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Crisis Market Investing

Pop1396 views  2012-05-07 15:52   Tagsdiv  investor  question  article 

According to general consensus, a bear market is defined as a broad market decline of at least 20%. Conversely a bull market is defined as a broad market incline of at least 20%. Since 1974 there have been many bull and bear markets, but the question is this: who cares?

Long term investor does not care if his holdings go up or down - the best long term investor is non-feeling. This is a somewhat curious statement as most people believe that stocks going up should induce good feelings and stocks going down should induce bad feelings. Again, who cares? It should be known by now that the feelings of humanity do not concern investment returns.

The investor who achieves the best returns in stocks is he who buys not in the trough of a bear market, but in the trough of a crisis market. I define crisis market as any broad market decline of at least 30%.  Crisis market is the same concept as bear market; the difference being simply a matter of degree.

I was born in 1974 when the Dow was at 854. At that point, Dow had already fallen -18% from a peak of 1047 in Jan. 1973 (it would go on to fall another -27% before bottoming). Since it was physically impossible for me to invest my (as yet nonexistent) life savings in the trough of the 1974 crisis market, there is nothing to forgive for my lack of initiative. Fast forward 35 years to the trough of the crisis market in 2009 and there is much to forgive!  You see, even though I had been studying the stock market part-time on evenings and weekends since Dec. 2005, I was still not mentally and emotionally prepared to invest my life savings at that time. I did invest a small amount, but it was inconsequential and not based on any sort of comprehensive system of investment, so I don't congratulate myself for it.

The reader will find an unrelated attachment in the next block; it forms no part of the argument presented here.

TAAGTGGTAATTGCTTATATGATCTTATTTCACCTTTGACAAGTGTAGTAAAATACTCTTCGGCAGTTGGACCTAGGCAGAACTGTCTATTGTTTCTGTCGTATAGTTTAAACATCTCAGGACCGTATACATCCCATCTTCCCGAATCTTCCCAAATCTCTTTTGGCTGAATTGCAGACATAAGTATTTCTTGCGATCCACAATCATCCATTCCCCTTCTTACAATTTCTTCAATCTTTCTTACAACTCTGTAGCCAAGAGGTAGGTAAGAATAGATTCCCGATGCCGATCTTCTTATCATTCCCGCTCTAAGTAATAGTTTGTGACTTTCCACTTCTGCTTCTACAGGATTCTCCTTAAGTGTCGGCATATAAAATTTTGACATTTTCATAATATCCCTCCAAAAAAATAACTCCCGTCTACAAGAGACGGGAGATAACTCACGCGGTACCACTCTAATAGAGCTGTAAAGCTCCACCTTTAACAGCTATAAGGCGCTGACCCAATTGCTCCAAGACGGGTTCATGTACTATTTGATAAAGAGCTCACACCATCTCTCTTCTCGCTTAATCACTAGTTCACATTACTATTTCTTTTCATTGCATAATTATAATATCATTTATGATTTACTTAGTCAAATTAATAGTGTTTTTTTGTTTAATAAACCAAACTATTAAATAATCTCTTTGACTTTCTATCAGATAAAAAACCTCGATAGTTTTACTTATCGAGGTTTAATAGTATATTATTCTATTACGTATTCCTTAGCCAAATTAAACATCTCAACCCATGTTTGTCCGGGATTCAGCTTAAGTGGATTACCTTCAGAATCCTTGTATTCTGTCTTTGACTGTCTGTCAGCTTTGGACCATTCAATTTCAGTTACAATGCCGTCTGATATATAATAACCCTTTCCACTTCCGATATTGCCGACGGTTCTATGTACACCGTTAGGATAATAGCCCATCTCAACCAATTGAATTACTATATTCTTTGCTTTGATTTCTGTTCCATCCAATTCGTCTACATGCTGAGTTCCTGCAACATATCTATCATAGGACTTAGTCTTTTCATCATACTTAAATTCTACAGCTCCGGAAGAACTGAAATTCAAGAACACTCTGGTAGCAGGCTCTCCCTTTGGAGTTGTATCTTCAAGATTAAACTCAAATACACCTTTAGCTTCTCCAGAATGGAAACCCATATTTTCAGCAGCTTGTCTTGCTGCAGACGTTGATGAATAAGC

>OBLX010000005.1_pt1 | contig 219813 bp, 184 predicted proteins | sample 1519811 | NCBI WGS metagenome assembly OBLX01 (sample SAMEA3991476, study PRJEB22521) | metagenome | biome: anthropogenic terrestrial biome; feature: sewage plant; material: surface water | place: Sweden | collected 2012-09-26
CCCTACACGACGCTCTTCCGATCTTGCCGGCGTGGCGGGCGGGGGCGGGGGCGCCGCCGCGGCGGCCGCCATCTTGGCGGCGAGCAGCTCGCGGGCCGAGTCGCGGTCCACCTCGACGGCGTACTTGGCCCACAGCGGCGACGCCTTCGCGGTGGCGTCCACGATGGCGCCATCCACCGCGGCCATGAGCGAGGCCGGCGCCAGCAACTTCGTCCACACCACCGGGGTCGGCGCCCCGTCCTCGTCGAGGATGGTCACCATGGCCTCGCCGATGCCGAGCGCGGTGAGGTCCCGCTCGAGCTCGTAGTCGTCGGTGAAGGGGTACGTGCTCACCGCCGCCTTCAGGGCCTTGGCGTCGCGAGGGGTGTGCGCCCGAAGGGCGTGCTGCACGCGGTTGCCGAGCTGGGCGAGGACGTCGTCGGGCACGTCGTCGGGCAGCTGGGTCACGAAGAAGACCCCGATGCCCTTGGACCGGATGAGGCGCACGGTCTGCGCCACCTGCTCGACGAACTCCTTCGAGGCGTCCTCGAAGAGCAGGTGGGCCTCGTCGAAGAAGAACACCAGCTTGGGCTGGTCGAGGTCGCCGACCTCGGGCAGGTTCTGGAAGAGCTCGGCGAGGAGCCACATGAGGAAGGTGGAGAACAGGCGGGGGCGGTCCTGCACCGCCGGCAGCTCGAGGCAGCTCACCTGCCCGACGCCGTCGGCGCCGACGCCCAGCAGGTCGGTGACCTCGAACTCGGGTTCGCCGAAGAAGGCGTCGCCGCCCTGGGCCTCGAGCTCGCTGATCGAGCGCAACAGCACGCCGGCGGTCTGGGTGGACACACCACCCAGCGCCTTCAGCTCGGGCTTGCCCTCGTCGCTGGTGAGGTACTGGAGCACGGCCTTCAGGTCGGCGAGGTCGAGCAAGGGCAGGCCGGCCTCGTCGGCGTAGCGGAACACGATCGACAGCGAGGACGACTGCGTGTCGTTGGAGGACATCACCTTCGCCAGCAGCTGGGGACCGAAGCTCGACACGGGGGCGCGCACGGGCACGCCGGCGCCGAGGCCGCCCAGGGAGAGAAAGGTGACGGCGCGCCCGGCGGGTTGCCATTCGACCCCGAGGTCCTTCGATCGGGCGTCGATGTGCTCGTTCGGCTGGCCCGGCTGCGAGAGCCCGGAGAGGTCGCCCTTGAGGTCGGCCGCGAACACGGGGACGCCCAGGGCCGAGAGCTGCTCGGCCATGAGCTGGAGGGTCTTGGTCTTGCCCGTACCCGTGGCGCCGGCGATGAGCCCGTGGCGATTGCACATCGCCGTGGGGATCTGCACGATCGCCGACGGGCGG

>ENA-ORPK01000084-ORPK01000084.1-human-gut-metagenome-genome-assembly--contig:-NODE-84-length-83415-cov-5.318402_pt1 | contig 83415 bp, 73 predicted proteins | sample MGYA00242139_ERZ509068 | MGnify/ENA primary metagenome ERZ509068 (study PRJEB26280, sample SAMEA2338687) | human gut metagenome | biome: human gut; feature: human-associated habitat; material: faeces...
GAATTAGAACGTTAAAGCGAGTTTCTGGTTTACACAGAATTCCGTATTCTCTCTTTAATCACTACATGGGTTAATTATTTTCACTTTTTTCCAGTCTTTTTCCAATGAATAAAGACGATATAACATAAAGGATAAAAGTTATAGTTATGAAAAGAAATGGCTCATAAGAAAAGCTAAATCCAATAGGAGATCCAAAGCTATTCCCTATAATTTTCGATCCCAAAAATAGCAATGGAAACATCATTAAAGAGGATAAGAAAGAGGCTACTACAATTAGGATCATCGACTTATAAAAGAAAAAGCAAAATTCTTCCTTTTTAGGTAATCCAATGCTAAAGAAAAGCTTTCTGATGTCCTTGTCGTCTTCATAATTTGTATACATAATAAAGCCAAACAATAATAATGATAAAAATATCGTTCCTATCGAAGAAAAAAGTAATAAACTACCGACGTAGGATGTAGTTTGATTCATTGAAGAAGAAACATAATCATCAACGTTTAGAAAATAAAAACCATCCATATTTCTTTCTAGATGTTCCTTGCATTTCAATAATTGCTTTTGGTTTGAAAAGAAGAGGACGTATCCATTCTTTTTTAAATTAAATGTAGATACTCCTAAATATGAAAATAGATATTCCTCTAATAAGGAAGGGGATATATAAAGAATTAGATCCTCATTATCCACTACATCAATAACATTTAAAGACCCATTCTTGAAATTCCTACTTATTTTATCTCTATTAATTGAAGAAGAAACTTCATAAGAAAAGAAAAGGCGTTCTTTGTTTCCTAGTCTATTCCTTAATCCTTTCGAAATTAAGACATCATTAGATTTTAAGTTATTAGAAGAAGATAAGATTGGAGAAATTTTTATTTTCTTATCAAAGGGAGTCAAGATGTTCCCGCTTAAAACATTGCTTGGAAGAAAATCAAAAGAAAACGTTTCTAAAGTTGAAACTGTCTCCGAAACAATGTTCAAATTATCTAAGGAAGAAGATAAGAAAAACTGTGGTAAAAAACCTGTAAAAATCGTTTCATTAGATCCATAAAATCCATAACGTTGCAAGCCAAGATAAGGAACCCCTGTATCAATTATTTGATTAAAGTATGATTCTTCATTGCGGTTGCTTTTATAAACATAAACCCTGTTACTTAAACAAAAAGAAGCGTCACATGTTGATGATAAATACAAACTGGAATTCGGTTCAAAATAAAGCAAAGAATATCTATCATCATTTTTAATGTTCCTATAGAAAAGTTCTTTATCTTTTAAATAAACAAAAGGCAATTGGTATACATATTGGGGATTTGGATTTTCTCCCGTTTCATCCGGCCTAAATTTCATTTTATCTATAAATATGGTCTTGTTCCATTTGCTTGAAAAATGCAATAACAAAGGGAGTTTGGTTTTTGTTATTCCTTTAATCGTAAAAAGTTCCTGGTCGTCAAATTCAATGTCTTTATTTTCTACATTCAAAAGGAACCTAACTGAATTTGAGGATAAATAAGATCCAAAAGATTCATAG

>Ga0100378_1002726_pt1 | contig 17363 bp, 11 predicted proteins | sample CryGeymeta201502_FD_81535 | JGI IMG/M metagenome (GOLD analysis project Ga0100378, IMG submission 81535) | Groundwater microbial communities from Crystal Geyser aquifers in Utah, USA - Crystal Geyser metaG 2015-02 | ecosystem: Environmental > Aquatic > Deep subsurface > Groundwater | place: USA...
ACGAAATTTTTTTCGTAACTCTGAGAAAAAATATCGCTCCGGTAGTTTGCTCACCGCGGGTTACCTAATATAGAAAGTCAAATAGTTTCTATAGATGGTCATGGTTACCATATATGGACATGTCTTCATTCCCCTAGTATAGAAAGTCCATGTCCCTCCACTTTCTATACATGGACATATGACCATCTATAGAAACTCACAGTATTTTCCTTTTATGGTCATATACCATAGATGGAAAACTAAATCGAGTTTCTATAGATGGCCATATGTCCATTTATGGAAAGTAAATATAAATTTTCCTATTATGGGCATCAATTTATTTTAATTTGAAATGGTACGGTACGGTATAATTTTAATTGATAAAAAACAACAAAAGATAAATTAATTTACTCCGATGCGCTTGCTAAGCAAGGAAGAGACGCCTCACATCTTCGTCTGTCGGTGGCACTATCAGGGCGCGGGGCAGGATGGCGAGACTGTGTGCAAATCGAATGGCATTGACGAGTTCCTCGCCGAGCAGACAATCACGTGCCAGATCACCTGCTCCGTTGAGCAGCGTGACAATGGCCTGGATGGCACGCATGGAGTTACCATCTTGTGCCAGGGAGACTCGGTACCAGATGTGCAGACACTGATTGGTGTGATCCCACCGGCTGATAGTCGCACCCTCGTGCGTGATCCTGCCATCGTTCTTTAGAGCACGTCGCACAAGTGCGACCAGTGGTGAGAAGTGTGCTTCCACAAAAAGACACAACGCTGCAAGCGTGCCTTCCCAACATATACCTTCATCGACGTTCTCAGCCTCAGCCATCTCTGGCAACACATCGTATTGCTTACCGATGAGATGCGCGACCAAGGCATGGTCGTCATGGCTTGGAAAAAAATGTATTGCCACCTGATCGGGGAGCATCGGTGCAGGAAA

I read recently an article on Gurufocus entitled Lauren Templeton: Methods Sir John Templeton Used to Take Advantage of Crisis Events. In this excellent piece, Gurufocus shares insights by Lauren Templeton, the great grand niece of Sir John Templeton, on the success of her great grand uncle. As well as laying out the 15 personal attributes essential for successful investing, she lays out 14 crisis events that investors could have taken advantage of. While it would be an interesting study to look at market valuation levels during each of those crises, I am mostly impressed by a short statement on how to take advantage of them.  Quoting her great grand uncle, she says "How to take advantage of these events? Preparation, Preparation, Preparation."

Preparation, preparation, preparation - is this not the mother of all winning mantras? In fact, it was my lack of preparation that caused me to miss in large part investment gains post March 2009. The one redeeming quality that I must congratulate myself for however is the fact that I have learned from this experience, delved even harder into my stock market research and have finally found a way that I can make systematic investment gains in a career that, God-willing, stretches ahead of me for at least another forty years. I have not yet looked into Lauren Templeton's list of crises to see how at what Dow point the market fell from previous highs, but I do know that, including Dow 577 of '74, there have only been four Crisis Markets in my lifetime as defined by my -30% benchmark.

Over the next several months, I will spend my spare time examining company valuations during these market declines and share them here on GuruFocus. From this analysis I expect to gain further mental ammunition that will enhance my level of preparation for investing during the next Crisis Market.

Comments Comments (2 )

  • gurufocus 2012-05-07 16:22
    Good writing!

    Howard Marks' book of "The Most Important Thing" should help you along this line of thinking.
    Reply
  • Cornelius Chan 2012-05-07 17:07
    I thank you for your kind words and your book recommendation!  
    I will get this book right away.  
    Thanks again!
    Reply


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